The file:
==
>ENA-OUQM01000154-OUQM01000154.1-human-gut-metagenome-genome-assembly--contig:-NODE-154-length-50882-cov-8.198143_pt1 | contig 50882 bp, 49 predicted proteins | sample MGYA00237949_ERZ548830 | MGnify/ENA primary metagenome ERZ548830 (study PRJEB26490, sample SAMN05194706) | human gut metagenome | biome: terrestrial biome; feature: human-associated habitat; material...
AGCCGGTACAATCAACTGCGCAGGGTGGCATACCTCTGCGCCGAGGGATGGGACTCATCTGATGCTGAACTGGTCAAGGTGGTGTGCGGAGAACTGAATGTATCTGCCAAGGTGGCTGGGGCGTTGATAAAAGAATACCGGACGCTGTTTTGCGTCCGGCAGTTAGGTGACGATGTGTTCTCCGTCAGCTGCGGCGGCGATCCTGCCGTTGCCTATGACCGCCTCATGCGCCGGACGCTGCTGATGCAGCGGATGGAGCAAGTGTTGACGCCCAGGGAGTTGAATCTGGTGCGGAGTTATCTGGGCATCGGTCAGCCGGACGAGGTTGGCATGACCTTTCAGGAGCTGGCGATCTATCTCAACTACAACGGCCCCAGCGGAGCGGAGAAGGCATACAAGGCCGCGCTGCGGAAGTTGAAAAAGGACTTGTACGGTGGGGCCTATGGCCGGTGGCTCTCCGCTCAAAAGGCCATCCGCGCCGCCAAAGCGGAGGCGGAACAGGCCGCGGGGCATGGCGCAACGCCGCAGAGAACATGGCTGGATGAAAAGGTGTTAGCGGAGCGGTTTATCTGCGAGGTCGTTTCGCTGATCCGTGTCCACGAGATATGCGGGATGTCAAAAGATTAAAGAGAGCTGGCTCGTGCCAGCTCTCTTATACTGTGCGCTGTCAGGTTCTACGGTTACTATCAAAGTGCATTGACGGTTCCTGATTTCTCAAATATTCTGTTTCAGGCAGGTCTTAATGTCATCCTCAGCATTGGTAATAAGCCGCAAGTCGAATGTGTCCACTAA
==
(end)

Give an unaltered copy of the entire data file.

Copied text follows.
>ENA-OUQM01000154-OUQM01000154.1-human-gut-metagenome-genome-assembly--contig:-NODE-154-length-50882-cov-8.198143_pt1 | contig 50882 bp, 49 predicted proteins | sample MGYA00237949_ERZ548830 | MGnify/ENA primary metagenome ERZ548830 (study PRJEB26490, sample SAMN05194706) | human gut metagenome | biome: terrestrial biome; feature: human-associated habitat; material...
AGCCGGTACAATCAACTGCGCAGGGTGGCATACCTCTGCGCCGAGGGATGGGACTCATCTGATGCTGAACTGGTCAAGGTGGTGTGCGGAGAACTGAATGTATCTGCCAAGGTGGCTGGGGCGTTGATAAAAGAATACCGGACGCTGTTTTGCGTCCGGCAGTTAGGTGACGATGTGTTCTCCGTCAGCTGCGGCGGCGATCCTGCCGTTGCCTATGACCGCCTCATGCGCCGGACGCTGCTGATGCAGCGGATGGAGCAAGTGTTGACGCCCAGGGAGTTGAATCTGGTGCGGAGTTATCTGGGCATCGGTCAGCCGGACGAGGTTGGCATGACCTTTCAGGAGCTGGCGATCTATCTCAACTACAACGGCCCCAGCGGAGCGGAGAAGGCATACAAGGCCGCGCTGCGGAAGTTGAAAAAGGACTTGTACGGTGGGGCCTATGGCCGGTGGCTCTCCGCTCAAAAGGCCATCCGCGCCGCCAAAGCGGAGGCGGAACAGGCCGCGGGGCATGGCGCAACGCCGCAGAGAACATGGCTGGATGAAAAGGTGTTAGCGGAGCGGTTTATCTGCGAGGTCGTTTCGCTGATCCGTGTCCACGAGATATGCGGGATGTCAAAAGATTAAAGAGAGCTGGCTCGTGCCAGCTCTCTTATACTGTGCGCTGTCAGGTTCTACGGTTACTATCAAAGTGCATTGACGGTTCCTGATTTCTCAAATATTCTGTTTCAGGCAGGTCTTAATGTCATCCTCAGCATTGGTAATAAGCCGCAAGTCGAATGTGTCCACTAA